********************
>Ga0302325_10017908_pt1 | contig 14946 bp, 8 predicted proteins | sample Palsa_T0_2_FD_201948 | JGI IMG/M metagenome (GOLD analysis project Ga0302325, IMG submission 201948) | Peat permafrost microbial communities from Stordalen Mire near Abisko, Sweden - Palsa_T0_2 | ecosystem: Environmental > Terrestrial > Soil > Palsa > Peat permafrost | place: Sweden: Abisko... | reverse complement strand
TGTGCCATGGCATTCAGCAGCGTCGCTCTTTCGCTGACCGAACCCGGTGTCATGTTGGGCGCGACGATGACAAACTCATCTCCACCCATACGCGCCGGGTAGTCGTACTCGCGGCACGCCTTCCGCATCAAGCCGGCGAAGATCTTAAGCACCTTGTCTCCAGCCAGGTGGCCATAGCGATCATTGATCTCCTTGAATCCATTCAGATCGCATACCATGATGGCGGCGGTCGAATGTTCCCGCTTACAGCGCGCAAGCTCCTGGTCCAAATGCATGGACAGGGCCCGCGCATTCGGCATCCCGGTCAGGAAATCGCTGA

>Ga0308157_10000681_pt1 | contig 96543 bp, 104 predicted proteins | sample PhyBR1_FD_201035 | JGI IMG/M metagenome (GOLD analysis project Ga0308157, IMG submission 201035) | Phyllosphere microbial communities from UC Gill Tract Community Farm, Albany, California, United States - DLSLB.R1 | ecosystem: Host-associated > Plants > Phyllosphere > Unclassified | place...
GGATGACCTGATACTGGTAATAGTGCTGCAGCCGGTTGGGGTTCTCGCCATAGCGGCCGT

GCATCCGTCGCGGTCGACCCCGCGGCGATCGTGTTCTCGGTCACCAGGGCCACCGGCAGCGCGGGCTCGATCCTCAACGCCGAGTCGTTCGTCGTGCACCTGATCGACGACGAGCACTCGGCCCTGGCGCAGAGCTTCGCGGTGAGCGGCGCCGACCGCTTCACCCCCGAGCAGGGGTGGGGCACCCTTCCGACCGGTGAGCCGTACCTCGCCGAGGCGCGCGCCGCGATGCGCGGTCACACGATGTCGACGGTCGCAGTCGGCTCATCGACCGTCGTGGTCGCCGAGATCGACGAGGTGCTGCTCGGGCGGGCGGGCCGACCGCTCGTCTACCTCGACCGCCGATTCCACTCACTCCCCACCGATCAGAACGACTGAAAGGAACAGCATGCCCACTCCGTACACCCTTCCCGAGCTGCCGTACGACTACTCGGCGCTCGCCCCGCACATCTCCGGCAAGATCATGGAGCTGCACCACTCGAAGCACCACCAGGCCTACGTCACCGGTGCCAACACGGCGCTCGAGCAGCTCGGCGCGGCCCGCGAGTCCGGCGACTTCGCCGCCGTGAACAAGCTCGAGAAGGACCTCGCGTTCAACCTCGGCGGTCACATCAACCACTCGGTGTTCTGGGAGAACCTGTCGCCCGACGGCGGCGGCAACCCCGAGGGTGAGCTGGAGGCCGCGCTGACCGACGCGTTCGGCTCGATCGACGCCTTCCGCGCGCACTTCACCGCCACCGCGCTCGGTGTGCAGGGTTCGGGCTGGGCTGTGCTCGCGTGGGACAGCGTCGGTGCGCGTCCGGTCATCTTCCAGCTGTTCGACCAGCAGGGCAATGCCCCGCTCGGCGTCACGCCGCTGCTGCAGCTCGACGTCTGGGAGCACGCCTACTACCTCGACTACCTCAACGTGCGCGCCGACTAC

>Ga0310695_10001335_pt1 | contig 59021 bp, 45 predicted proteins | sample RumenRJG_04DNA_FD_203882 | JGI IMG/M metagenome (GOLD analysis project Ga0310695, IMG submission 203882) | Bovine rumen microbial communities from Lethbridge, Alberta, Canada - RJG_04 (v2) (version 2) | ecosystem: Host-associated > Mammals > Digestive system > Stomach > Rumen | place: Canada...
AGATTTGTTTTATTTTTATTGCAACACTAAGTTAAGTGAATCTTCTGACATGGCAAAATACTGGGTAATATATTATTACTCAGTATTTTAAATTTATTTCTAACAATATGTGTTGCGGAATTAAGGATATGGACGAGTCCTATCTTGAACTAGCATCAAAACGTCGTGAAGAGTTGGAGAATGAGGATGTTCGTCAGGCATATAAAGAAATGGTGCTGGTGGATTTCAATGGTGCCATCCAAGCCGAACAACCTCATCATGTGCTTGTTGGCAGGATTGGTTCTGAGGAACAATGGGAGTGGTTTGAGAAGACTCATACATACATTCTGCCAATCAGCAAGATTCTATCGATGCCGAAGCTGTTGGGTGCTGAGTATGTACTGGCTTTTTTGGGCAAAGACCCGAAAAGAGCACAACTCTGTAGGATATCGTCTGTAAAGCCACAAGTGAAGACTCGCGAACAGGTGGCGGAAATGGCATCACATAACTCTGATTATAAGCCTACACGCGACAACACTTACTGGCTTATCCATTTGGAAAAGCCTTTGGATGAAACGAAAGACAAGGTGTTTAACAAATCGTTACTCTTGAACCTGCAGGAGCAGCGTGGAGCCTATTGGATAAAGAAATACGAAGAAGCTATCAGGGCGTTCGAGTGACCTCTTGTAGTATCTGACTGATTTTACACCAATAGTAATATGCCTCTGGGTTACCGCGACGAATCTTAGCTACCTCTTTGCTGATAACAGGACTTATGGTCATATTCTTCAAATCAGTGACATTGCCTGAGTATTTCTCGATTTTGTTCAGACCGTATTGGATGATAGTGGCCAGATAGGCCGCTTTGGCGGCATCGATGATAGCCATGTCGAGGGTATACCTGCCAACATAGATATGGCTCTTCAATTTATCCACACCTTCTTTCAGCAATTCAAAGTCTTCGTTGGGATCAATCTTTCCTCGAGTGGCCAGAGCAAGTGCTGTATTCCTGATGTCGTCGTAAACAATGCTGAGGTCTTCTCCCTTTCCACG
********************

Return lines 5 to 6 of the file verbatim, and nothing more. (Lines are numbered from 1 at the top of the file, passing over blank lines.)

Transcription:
GCATCCGTCGCGGTCGACCCCGCGGCGATCGTGTTCTCGGTCACCAGGGCCACCGGCAGCGCGGGCTCGATCCTCAACGCCGAGTCGTTCGTCGTGCACCTGATCGACGACGAGCACTCGGCCCTGGCGCAGAGCTTCGCGGTGAGCGGCGCCGACCGCTTCACCCCCGAGCAGGGGTGGGGCACCCTTCCGACCGGTGAGCCGTACCTCGCCGAGGCGCGCGCCGCGATGCGCGGTCACACGATGTCGACGGTCGCAGTCGGCTCATCGACCGTCGTGGTCGCCGAGATCGACGAGGTGCTGCTCGGGCGGGCGGGCCGACCGCTCGTCTACCTCGACCGCCGATTCCACTCACTCCCCACCGATCAGAACGACTGAAAGGAACAGCATGCCCACTCCGTACACCCTTCCCGAGCTGCCGTACGACTACTCGGCGCTCGCCCCGCACATCTCCGGCAAGATCATGGAGCTGCACCACTCGAAGCACCACCAGGCCTACGTCACCGGTGCCAACACGGCGCTCGAGCAGCTCGGCGCGGCCCGCGAGTCCGGCGACTTCGCCGCCGTGAACAAGCTCGAGAAGGACCTCGCGTTCAACCTCGGCGGTCACATCAACCACTCGGTGTTCTGGGAGAACCTGTCGCCCGACGGCGGCGGCAACCCCGAGGGTGAGCTGGAGGCCGCGCTGACCGACGCGTTCGGCTCGATCGACGCCTTCCGCGCGCACTTCACCGCCACCGCGCTCGGTGTGCAGGGTTCGGGCTGGGCTGTGCTCGCGTGGGACAGCGTCGGTGCGCGTCCGGTCATCTTCCAGCTGTTCGACCAGCAGGGCAATGCCCCGCTCGGCGTCACGCCGCTGCTGCAGCTCGACGTCTGGGAGCACGCCTACTACCTCGACTACCTCAACGTGCGCGCCGACTAC

>Ga0310695_10001335_pt1 | contig 59021 bp, 45 predicted proteins | sample RumenRJG_04DNA_FD_203882 | JGI IMG/M metagenome (GOLD analysis project Ga0310695, IMG submission 203882) | Bovine rumen microbial communities from Lethbridge, Alberta, Canada - RJG_04 (v2) (version 2) | ecosystem: Host-associated > Mammals > Digestive system > Stomach > Rumen | place: Canada...